The most important part of any building is its foundation. A tiny home is no exception. However, a tiny home is different because its foundation is a trailer.
I have called many trailer companies in my quest for our foundation. I have discovered that a trailer built specifically for tiny homes is hard to come by, unless you want to fork over extra money for delivery or else drive a ways to pick it up. The best thing that the average trailer company will have is a standard utility trailer, and they can usually modify it (at extra cost) to fit your needs. They also sell deck-over trailers, which will work, but at the expense of head height inside your home.
One thing that I learned about is the trailer axles. They are rated to carry a certain amount of weight. For example, one axle may be rated for 6,000 pounds (#), and the trailer has two axles; so, overall, it is rated for 12,000#. I am guesstimating that my tiny home will weigh around 10,000 pounds, so I need to make sure that my axles can handle that, plus a little more just in case.
Many people try to cut corners in the area of the trailer because it is an expensive purchase. They try to make do with whatever is the cheapest. Axles that carry more weight are, of course, more expensive, so they will choose to go with the cheaper axles and then find out, too late, that they can’t bear the load. I have also heard of people using old RV frames. RVs do not weigh the same as a tiny home. If you are trying to save money, the trailer is not the place to cut corners!
After much research, I finally decided to go with a local welding shop, Glassco Welding and Fabrication in Estill Springs, TN, and they are custom fabricating my trailer. Daniel, the owner, has been super helpful, and I know that I am getting exactly what I need. One thing that I have learned from him is that you have to pay attention to the type of metal being used in your trailer. All metals are not equal. The metal you use in your trailer has to have the proper tensile strength to bear that load that you will be putting on it.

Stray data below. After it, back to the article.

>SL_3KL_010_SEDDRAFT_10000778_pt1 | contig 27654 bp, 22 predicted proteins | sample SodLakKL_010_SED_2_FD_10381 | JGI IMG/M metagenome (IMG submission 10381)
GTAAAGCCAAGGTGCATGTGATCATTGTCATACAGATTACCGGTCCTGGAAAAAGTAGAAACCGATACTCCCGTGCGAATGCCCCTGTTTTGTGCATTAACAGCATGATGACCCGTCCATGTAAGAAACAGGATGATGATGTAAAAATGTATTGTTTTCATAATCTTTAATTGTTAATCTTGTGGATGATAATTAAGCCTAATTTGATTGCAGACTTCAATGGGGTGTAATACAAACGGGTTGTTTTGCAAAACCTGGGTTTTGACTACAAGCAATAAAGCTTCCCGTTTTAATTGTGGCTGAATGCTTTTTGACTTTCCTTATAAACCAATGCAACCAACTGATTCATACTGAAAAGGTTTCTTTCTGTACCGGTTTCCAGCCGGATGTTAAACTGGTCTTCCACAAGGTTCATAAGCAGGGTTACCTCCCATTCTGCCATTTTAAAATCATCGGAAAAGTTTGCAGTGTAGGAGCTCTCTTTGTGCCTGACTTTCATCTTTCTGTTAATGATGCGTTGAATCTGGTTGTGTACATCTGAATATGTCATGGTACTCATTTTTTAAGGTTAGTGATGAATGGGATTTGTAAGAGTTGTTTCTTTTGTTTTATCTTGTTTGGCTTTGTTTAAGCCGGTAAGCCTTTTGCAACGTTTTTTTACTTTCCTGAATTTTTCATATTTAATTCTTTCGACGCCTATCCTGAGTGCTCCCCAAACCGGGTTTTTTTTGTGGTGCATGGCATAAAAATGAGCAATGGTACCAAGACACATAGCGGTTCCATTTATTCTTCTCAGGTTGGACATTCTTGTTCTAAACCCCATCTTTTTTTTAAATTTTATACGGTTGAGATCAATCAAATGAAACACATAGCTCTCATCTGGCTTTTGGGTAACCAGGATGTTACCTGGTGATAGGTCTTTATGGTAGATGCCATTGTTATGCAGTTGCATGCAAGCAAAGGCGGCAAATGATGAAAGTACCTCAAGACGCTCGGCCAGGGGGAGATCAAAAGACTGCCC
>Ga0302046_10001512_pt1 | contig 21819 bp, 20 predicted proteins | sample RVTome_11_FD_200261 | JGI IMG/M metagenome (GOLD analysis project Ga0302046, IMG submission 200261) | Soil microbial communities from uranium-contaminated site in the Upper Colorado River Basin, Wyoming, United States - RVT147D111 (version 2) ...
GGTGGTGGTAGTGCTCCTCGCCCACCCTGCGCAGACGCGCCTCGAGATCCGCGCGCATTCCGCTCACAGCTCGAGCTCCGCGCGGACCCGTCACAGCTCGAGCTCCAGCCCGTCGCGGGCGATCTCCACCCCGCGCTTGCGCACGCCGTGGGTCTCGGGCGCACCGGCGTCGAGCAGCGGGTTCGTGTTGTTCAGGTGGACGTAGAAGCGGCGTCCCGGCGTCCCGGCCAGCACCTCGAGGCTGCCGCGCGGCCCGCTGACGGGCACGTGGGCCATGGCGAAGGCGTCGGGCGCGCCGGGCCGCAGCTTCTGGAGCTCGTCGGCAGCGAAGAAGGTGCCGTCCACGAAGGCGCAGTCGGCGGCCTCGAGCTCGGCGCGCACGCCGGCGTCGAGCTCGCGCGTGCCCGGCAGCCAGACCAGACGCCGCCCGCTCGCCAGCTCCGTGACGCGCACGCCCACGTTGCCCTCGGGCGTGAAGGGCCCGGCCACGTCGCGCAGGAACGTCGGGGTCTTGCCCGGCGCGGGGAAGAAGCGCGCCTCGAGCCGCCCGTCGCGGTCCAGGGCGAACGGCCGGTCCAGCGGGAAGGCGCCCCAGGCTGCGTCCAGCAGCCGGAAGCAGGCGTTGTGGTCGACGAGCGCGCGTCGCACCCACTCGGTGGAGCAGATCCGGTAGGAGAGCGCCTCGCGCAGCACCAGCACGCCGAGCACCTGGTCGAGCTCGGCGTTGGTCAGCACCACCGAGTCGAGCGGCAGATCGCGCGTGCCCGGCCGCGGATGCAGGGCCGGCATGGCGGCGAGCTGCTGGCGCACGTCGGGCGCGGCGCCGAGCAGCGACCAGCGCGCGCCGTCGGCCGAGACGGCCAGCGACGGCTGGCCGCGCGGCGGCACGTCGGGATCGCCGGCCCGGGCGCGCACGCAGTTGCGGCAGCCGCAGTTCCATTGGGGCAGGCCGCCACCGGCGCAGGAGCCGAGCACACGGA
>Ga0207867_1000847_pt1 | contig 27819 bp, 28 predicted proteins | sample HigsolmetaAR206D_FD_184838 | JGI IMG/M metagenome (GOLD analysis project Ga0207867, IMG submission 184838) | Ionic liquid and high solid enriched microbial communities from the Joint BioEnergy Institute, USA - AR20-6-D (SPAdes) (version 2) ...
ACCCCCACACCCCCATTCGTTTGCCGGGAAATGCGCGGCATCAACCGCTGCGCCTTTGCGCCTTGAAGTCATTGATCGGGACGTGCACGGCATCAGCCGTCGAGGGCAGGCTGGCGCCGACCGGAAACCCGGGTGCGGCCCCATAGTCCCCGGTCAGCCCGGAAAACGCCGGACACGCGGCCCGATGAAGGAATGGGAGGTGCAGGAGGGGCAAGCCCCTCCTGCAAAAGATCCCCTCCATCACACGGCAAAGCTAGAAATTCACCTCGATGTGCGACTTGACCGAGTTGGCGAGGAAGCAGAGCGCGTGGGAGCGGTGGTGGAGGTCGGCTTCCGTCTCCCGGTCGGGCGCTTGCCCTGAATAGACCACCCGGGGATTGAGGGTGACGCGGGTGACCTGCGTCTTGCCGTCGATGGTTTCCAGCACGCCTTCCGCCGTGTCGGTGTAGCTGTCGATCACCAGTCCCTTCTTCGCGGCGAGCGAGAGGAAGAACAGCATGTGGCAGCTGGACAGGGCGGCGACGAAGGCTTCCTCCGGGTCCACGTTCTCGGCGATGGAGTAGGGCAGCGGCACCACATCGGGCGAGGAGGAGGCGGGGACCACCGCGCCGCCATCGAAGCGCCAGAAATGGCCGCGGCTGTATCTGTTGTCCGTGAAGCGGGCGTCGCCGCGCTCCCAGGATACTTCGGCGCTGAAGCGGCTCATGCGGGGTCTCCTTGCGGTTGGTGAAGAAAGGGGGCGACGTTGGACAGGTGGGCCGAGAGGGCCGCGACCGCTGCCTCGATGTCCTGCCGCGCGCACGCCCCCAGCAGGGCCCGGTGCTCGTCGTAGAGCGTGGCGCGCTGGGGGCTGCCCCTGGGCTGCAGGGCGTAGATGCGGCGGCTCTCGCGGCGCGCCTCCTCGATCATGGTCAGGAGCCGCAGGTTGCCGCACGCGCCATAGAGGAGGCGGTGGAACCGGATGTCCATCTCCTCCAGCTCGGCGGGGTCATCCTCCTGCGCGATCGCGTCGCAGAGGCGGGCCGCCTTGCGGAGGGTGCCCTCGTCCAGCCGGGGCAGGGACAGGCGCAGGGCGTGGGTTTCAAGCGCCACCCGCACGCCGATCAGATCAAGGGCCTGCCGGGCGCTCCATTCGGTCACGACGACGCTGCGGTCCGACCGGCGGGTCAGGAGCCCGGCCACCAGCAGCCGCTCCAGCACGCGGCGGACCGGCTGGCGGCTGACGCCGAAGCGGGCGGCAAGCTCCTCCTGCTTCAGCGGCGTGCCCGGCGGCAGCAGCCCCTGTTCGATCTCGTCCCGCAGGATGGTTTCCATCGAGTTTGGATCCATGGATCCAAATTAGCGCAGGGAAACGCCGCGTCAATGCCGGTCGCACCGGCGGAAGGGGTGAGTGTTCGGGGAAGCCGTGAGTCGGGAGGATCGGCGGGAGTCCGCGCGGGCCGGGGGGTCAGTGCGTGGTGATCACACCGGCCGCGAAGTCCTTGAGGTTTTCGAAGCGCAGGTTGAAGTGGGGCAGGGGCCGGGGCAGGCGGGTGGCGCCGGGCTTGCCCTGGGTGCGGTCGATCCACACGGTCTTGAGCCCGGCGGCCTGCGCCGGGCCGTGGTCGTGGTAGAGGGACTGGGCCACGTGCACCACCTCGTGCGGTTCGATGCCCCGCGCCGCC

A standard utility trailer may have axles that are rated correctly for your weight; but if the metal frame is not made from strong enough steel, it will eventually bow. Daniel said that he recently saw one that was bowed down 8 inches in the middle! I do not want that happening to my house!
Because I am having the trailer custom fabricated, I also get some added bonuses, like… a bar down the middle (I don’t know if it has a name) to help take the twist out of the trailer when going over uneven ground, metal plates for the jack supports, and a tongue that is connected more securely than the average trailer tongue.
I knew absolutely nothing about trailers when I started this process, and I still consider myself to be a novice, but I am glad to know that the people who are making my trailer know what they are doing and I am getting a product that will be the “rock” that I need.